The first John McIlhagga who signed the Ulster Covenant lived at 41 Cumberland Street, Belfast. There is no other person from this address who signed, so we must look elsewhere for clues to his identity. Fortunately we have at least three other resources to call on. John and his wife Isabella were living at the same address the year before when the 1911 Census was taken. Also the same address occurs, as I pointed out in my blog of 23rd July last, in a Belfast Directory, where we learn that John was a baker. Next we have an Irish marriage record at St. Anne's Church of Ireland, Shankill, for 11th July 1893 when John McIlhagga, a Baker, married Isabella McKay, a Smoother. She was from 67 Grove Street, daughter of Thomas McKay a tailor. John was from 48 Brussels Street, the 22 years old son of John McIlhagga, a Bread Server. Clearly father and son worked together. John junior had in fact been born on 4th February 1871. I considered this family on 8th June last when I was looking at the 1901 Census. The mystery I noted then, of the identity of John's grandfather, I'm afraid remains, and so of where I can place these people in a wider family.
Saturday, 6 November 2010
Thursday, 4 November 2010
Thursday, 28 October 2010
Sunday, 17 October 2010
Friday, 15 October 2010
Thursday, 14 October 2010
Wednesday, 13 October 2010
Saturday, 9 October 2010
Thursday, 7 October 2010
Lenah (really Norah) and J.W. McIlhaga both interestingly gave an address, on the Ulster Covenant, in Belgium. Clearly they also were not in the 1911 Census. There were folk like the McIlhaggers who had probably moved into County Antrim between the Census and the Covenant, and there were folk like the McIlhagas who came home specially to sign the Covenant. I wrote about this family on 10th November last, and in subsequent blogs, a family whom the flax trade took from Ireland to Belgium and then back to both Northern Ireland and to Merseyside in England.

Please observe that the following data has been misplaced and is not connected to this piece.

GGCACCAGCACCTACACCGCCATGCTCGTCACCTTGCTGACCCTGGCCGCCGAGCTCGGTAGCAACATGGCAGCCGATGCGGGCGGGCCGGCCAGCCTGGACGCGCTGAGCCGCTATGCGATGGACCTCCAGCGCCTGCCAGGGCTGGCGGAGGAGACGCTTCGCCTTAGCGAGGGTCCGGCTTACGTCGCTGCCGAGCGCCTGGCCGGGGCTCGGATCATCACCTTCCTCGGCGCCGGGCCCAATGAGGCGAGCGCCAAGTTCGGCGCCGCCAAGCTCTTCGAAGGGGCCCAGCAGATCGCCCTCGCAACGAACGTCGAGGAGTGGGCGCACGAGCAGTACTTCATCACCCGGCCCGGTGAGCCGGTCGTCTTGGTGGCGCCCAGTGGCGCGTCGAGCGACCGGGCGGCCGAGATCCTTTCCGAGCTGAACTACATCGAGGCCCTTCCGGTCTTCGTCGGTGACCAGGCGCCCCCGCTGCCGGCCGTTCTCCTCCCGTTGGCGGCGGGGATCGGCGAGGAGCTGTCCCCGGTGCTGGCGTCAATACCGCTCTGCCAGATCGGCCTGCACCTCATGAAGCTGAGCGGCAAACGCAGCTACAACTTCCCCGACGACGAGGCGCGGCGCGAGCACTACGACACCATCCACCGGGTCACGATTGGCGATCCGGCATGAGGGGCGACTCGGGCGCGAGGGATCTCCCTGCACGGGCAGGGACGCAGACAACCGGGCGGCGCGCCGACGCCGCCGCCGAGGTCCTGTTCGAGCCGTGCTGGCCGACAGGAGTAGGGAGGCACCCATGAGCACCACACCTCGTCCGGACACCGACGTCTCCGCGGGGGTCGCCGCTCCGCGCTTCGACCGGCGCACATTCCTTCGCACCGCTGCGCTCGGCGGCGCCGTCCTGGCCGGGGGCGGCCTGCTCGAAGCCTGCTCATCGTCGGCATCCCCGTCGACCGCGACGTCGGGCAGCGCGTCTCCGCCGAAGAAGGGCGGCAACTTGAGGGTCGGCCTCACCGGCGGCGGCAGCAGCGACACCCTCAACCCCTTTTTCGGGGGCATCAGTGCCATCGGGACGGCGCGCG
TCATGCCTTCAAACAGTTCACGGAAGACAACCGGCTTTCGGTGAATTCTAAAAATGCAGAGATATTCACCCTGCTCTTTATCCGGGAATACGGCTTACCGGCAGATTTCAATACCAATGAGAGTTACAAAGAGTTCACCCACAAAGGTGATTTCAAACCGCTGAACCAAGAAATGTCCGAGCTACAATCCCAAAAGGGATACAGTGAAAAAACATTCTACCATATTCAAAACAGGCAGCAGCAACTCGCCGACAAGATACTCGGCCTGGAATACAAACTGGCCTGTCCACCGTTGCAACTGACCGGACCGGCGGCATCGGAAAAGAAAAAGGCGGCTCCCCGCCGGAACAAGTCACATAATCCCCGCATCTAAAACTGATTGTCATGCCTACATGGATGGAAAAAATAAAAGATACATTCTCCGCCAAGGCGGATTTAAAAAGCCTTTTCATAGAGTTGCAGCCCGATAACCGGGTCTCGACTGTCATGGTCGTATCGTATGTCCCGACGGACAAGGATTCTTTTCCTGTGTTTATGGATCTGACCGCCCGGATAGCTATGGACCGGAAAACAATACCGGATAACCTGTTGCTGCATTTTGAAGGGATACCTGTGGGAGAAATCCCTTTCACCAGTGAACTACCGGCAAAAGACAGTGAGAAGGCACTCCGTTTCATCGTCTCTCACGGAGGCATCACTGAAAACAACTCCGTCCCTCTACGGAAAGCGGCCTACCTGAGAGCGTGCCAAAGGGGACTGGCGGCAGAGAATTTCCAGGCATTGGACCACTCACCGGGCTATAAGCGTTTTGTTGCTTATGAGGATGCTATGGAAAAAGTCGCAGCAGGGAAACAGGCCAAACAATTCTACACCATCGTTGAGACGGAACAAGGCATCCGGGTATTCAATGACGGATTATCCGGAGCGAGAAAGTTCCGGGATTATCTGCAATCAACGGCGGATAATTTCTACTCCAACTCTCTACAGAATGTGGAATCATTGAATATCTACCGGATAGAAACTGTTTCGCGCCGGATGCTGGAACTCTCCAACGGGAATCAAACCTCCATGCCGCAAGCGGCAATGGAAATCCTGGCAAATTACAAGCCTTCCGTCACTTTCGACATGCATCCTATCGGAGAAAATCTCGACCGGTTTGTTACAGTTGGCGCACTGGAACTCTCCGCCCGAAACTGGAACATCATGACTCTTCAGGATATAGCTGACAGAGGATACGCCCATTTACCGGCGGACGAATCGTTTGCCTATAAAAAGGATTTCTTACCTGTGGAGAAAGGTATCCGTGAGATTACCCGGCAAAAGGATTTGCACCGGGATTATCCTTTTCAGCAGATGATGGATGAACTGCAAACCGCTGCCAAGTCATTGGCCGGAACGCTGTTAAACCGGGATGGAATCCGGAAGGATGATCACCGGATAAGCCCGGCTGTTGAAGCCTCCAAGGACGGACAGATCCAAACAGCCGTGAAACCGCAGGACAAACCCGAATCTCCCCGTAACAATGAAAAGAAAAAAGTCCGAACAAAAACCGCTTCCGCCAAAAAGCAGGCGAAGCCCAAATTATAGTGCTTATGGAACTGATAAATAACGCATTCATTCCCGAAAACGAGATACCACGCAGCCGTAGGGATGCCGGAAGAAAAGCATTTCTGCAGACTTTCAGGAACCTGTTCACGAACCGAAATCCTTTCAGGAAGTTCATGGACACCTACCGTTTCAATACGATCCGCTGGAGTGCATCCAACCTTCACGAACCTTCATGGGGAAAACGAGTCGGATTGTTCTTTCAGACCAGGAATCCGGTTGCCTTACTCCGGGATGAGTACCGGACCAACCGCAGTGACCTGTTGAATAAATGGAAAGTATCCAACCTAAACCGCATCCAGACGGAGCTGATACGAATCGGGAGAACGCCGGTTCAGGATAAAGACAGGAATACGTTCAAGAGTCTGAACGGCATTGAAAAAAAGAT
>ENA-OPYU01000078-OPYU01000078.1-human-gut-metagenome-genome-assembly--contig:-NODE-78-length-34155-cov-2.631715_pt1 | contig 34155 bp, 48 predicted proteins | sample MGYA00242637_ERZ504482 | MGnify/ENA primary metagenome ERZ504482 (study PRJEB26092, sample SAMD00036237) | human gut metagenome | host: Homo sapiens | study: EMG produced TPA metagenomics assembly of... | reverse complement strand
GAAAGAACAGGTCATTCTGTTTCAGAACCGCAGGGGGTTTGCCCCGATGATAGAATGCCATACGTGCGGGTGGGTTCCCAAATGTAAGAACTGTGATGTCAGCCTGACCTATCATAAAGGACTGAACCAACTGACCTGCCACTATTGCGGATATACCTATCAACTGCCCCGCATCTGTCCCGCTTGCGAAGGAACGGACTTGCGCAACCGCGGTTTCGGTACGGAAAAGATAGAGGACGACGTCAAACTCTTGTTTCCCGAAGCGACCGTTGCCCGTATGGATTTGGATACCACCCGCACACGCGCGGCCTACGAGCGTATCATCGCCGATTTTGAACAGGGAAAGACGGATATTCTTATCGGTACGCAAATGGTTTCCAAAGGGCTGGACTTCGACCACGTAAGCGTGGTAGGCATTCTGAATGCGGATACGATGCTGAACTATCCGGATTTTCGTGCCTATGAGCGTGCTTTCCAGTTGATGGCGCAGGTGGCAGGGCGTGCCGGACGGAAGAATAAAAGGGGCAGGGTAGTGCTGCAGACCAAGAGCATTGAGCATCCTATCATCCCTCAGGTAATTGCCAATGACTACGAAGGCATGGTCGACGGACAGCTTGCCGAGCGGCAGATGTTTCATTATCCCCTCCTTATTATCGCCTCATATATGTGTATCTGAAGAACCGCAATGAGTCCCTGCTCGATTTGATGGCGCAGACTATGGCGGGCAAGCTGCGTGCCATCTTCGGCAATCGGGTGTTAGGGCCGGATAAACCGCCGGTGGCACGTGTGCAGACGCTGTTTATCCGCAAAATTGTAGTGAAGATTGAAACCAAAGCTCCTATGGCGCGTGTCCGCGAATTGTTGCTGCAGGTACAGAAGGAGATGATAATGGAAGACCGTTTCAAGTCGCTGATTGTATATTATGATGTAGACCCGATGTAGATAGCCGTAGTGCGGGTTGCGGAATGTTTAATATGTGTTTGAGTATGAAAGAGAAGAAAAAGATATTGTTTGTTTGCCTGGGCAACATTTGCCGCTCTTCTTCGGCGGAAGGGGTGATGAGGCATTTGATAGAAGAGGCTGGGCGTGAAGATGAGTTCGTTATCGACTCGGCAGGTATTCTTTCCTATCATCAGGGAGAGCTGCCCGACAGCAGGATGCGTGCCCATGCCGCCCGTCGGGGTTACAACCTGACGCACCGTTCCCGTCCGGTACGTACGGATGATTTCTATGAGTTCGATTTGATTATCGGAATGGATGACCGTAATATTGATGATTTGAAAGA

In 1912 there are two males living at 5 Azamor Street, Belfast South. We might have assumed that Andrew and Samuel were therefore father and son. However other records show this was not so. The Ulster Civil Marriage records show Samuel McIlhagga of 5 Azamor Street, Labourer, age 29, married Mary Hunt, Stitcher, age 26 of 16 Israel Street, daughter of Henry, a Bootmaker. They married at St. Anne's Church of Ireland, Shankill, Belfast. Samuel is the bachelor son of Robert. So Andrew and Samuel are not father and son, so they were probably brothers, which is confirmed by the 1911 Census. However, the surprise is that in 1912 Samuel is 20 and Andrew is only 14. The parents Robert 42 and Margaret 40 are alive, and for some reason didn't sign the Covenant just a few month later. Did Andrew sign it with his parents permission, or encouragement, or perhaps insistence?
There were in fact six offspring of Robert and Margaret who were older than Samuel, all of whom had presumably left home by 1912, namely Matilda Jane, William, Elizabeth, Minnie, Robert James and John (Jack). I wonder if any of them signed the covenant? Matilda Jane had married Robert Dalzell in 1903. William had joined the Royal Marines in 1897 but had left three years later. Elizabeth had married Richard Henry Cleland in 1909. Robert James had run away to sea by 1896 and John (Jack) had joined the army in 1906. There is no signature of a Robert Dalzell, though there is one of Mrs. Robert Dalzell of Down West Division, as there is no signature of a Matilda Jane, though there are six of a Jane Dalzell. There are two Richard Clelands who signed, one from Ballynahinch, Down East, and one from Belfast West. And there is an Elizabeth A. Clelland from Ballynahinch who signed. The 1911 Census shows us these were not husband and wife, but mother and son! Richard Henry and Elizabeth Clelland were in fact living at 10 Ulverston Street, Shankill with their infant son John. They were all 'Church of England'. Robert and Matilda Dalzell were living just three houses away at 4 Ulverston Street with their three children, Robert 6, Mary 1 and infant daughter Elenor. They were all Presbyterians. Perhaps both work and having to look after such young children prevented both couples from coming out to sign.